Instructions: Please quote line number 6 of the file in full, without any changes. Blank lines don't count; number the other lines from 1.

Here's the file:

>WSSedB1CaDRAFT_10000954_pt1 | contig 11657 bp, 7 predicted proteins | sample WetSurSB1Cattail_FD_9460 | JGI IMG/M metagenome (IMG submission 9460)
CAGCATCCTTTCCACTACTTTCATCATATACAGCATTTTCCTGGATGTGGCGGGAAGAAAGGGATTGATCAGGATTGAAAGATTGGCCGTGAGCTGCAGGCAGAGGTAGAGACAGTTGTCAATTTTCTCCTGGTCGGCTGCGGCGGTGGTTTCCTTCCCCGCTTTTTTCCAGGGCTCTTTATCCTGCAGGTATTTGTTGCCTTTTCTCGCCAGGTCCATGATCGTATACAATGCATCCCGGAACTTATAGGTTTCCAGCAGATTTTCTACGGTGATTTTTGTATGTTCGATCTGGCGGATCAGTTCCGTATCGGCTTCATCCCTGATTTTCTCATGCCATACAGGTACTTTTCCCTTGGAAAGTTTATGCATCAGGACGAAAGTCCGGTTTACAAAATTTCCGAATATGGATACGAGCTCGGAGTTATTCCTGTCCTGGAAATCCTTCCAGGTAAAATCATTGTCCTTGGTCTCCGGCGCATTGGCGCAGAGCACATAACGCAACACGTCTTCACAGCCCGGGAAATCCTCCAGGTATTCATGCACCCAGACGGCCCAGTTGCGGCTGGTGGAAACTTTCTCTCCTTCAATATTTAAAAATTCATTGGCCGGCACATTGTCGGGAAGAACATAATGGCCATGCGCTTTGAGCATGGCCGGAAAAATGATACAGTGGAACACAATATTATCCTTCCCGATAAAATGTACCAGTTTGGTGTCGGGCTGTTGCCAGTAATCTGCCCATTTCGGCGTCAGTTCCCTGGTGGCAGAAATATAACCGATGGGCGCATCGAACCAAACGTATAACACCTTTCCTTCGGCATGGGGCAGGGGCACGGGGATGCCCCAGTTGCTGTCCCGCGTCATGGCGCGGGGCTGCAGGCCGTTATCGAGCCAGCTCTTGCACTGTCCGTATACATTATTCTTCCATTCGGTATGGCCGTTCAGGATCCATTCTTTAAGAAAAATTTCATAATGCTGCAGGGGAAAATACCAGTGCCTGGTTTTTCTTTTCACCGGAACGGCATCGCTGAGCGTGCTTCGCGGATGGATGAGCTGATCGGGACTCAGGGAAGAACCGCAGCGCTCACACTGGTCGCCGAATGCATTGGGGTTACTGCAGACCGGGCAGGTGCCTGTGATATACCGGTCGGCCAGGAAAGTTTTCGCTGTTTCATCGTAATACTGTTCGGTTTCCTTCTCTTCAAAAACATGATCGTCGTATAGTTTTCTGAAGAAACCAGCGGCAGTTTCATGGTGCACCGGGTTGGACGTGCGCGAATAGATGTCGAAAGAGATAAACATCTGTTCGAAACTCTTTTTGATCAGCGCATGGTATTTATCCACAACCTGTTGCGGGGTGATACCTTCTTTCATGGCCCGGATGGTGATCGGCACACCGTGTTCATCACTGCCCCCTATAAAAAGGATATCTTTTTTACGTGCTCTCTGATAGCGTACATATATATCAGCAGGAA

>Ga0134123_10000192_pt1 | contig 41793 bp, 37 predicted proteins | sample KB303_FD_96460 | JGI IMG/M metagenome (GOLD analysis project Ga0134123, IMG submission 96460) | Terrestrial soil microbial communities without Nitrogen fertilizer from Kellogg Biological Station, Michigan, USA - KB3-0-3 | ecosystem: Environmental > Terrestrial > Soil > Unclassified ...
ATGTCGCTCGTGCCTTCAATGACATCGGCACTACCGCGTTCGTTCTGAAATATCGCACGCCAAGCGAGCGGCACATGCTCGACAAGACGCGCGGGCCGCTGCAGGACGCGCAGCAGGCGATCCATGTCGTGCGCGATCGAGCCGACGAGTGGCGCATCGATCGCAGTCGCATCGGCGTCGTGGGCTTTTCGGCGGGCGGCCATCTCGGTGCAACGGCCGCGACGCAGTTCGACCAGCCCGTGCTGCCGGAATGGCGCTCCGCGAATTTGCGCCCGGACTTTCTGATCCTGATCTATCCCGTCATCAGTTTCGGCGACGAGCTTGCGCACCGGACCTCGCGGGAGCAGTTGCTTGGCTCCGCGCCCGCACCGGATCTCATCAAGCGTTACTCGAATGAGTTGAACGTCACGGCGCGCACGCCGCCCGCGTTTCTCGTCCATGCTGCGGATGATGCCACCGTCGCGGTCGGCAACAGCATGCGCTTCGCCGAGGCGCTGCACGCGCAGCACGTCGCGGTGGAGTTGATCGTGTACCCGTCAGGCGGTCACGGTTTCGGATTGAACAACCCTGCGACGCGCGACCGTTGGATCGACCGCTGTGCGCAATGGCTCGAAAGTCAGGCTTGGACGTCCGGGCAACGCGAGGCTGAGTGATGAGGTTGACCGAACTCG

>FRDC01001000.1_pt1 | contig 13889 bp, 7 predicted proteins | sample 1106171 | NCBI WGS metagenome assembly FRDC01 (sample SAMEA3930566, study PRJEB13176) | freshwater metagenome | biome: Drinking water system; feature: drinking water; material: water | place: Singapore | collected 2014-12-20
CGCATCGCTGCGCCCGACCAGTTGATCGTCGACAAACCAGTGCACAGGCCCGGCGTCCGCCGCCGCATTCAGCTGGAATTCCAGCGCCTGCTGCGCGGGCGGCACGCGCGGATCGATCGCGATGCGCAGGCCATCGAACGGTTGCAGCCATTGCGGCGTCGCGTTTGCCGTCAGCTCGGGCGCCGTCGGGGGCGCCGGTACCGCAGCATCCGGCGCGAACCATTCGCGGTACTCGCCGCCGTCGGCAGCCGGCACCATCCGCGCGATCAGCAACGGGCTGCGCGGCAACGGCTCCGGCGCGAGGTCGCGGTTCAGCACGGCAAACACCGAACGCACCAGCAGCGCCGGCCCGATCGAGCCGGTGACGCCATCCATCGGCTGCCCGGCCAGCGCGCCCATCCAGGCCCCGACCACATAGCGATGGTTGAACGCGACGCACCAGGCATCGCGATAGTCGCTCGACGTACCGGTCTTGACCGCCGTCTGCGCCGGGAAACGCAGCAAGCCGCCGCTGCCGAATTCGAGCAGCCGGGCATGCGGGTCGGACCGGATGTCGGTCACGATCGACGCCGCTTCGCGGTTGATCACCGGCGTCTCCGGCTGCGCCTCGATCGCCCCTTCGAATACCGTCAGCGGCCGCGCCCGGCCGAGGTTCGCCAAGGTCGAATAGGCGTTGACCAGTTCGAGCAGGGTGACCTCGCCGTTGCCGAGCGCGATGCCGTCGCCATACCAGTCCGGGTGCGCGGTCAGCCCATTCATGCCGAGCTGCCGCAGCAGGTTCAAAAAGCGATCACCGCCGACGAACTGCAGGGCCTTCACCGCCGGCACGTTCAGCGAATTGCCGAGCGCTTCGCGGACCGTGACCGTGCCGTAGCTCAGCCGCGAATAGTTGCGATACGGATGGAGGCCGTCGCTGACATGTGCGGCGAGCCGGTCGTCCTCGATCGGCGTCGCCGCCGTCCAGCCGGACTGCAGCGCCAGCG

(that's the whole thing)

CGCATCGCTGCGCCCGACCAGTTGATCGTCGACAAACCAGTGCACAGGCCCGGCGTCCGCCGCCGCATTCAGCTGGAATTCCAGCGCCTGCTGCGCGGGCGGCACGCGCGGATCGATCGCGATGCGCAGGCCATCGAACGGTTGCAGCCATTGCGGCGTCGCGTTTGCCGTCAGCTCGGGCGCCGTCGGGGGCGCCGGTACCGCAGCATCCGGCGCGAACCATTCGCGGTACTCGCCGCCGTCGGCAGCCGGCACCATCCGCGCGATCAGCAACGGGCTGCGCGGCAACGGCTCCGGCGCGAGGTCGCGGTTCAGCACGGCAAACACCGAACGCACCAGCAGCGCCGGCCCGATCGAGCCGGTGACGCCATCCATCGGCTGCCCGGCCAGCGCGCCCATCCAGGCCCCGACCACATAGCGATGGTTGAACGCGACGCACCAGGCATCGCGATAGTCGCTCGACGTACCGGTCTTGACCGCCGTCTGCGCCGGGAAACGCAGCAAGCCGCCGCTGCCGAATTCGAGCAGCCGGGCATGCGGGTCGGACCGGATGTCGGTCACGATCGACGCCGCTTCGCGGTTGATCACCGGCGTCTCCGGCTGCGCCTCGATCGCCCCTTCGAATACCGTCAGCGGCCGCGCCCGGCCGAGGTTCGCCAAGGTCGAATAGGCGTTGACCAGTTCGAGCAGGGTGACCTCGCCGTTGCCGAGCGCGATGCCGTCGCCATACCAGTCCGGGTGCGCGGTCAGCCCATTCATGCCGAGCTGCCGCAGCAGGTTCAAAAAGCGATCACCGCCGACGAACTGCAGGGCCTTCACCGCCGGCACGTTCAGCGAATTGCCGAGCGCTTCGCGGACCGTGACCGTGCCGTAGCTCAGCCGCGAATAGTTGCGATACGGATGGAGGCCGTCGCTGACATGTGCGGCGAGCCGGTCGTCCTCGATCGGCGTCGCCGCCGTCCAGCCGGACTGCAGCGCCAGCG